from The Century Dictionary.

  • noun Nautical, the stations of a ship's company for extinguishing fires; also, the assembling of a ship's company at their stations when an alarm of fire is given.


Sorry, no etymologies found.


Help support Wordnik (and make this page ad-free) by adopting the word fire-quarters.


  • A shell exploded in the hammock-netting and set the ship on fire; the alarm calling to fire-quarters was sounded, and persons specially detailed for a like emergency, promptly extinguished the flames, while the remainder of the crew continued at the guns without interruption.

    The Story of the Kearsarge and Alabama A. K. Browne

  • Fire blazed from the deck; the alarm calling for fire-quarters was sounded, and the men who had been detailed for this emergency put it out.

    Famous Privateersmen and Adventurers of the Sea Their rovings, cruises, escapades, and fierce battling upon the ocean for patriotism and for treasure Charles Haven Ladd Johnston 1910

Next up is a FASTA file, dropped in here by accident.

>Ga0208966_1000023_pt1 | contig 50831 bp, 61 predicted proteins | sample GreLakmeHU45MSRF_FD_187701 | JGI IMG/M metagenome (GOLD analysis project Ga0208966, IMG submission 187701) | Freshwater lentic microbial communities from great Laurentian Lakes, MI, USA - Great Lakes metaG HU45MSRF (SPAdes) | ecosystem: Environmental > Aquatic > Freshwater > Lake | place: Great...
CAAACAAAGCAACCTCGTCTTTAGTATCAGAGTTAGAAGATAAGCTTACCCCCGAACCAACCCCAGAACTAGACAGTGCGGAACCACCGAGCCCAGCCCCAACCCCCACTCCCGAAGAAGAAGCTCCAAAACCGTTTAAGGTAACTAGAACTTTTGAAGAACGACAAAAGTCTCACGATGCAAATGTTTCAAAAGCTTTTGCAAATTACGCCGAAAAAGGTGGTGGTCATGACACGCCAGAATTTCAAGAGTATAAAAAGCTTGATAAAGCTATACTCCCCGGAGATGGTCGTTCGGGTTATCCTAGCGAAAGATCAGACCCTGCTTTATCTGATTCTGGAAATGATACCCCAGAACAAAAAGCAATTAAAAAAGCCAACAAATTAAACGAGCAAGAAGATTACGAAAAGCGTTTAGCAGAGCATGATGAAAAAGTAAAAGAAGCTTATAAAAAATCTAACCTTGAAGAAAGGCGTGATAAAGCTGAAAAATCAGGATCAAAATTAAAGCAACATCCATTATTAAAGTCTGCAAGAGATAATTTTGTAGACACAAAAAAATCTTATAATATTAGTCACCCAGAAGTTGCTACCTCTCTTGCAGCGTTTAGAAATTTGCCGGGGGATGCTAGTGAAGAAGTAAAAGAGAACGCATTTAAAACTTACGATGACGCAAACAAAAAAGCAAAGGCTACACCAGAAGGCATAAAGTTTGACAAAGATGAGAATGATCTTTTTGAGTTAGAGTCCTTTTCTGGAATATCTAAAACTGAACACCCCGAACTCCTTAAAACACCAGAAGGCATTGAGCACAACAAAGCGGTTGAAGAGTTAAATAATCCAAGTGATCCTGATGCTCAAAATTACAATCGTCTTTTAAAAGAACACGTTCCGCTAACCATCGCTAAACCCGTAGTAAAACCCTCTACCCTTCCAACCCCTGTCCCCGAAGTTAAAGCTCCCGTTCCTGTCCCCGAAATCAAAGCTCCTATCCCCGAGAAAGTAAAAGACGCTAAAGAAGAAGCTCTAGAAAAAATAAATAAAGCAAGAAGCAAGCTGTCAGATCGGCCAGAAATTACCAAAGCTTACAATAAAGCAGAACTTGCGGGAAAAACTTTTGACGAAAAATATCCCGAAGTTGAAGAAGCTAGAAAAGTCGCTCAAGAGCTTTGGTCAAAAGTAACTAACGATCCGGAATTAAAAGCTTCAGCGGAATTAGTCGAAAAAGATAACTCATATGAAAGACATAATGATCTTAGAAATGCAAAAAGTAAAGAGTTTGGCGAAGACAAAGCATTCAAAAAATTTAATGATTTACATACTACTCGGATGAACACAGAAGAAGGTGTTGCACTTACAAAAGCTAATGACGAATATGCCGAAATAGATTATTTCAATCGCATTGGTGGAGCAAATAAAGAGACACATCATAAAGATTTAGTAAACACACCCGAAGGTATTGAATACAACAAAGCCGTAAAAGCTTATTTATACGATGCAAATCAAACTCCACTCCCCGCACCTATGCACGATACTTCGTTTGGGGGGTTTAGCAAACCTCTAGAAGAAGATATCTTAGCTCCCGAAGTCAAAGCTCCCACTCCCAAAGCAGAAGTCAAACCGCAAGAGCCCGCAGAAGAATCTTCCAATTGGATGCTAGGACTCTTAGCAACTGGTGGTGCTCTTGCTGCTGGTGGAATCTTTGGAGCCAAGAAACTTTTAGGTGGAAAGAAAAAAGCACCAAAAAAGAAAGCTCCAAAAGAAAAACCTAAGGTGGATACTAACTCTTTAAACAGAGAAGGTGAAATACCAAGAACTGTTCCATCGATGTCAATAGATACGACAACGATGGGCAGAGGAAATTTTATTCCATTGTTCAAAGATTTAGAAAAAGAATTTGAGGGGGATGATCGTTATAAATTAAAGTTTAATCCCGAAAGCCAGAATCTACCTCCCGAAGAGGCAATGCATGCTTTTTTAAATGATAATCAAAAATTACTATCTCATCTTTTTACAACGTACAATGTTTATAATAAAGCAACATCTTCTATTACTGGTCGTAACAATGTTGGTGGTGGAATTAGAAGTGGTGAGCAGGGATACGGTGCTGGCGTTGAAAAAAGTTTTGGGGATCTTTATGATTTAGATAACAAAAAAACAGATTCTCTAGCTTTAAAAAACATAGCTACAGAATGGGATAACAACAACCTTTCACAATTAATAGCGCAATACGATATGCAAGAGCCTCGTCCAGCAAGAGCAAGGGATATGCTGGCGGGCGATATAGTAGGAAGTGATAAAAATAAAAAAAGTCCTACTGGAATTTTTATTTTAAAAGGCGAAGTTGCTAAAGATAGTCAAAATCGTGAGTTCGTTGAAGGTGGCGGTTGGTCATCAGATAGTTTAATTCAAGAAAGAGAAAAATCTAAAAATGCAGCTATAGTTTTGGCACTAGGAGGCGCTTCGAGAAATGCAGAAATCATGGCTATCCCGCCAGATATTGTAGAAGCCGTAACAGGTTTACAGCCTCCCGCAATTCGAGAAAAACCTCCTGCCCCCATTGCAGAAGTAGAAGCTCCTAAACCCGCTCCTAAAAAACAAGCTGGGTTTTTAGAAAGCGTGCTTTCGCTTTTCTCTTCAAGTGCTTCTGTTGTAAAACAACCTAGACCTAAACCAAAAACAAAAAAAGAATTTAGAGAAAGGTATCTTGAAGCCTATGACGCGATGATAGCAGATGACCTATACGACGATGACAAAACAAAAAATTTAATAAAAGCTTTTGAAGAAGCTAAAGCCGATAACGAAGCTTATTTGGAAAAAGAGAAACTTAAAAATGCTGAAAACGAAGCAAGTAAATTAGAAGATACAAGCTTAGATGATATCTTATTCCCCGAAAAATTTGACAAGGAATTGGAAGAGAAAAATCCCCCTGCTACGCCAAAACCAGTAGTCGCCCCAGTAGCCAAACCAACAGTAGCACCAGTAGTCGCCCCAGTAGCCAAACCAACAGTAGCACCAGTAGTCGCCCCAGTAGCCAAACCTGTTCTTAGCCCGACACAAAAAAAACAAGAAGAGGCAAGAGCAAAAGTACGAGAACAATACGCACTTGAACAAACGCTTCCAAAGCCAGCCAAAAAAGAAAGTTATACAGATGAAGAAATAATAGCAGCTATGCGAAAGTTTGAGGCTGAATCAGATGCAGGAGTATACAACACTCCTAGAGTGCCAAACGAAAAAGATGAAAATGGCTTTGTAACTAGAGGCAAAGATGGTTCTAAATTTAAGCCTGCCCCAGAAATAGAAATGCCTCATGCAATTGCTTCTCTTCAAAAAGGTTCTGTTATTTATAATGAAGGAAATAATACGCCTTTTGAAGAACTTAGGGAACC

• The ports were all shut down, and the crews called to fire-quarters, buckets in hand.

    The Naval History of the United States Volume 2 (of 2) Willis J. Abbot 1898

  • They were good-natured rivals too in other matters connected with the course of instruction they were going through: gymnastic exercises, fencing and boxing, and the drill called fire-quarters, in which the whole battalion is formed into a fire-brigade, and when the fire-bell is sounded each cadet hastens to his proper place in the troop, and the steam fire-engine and hose-carriages belonging to the Academy are brought out and used as they would be in case some building were in flames and the cadets were called upon to assist in extinguishing the blaze.

    Elsie's Vacation and After Events Martha Finley 1868


Log in or sign up to get involved in the conversation. It's quick and easy.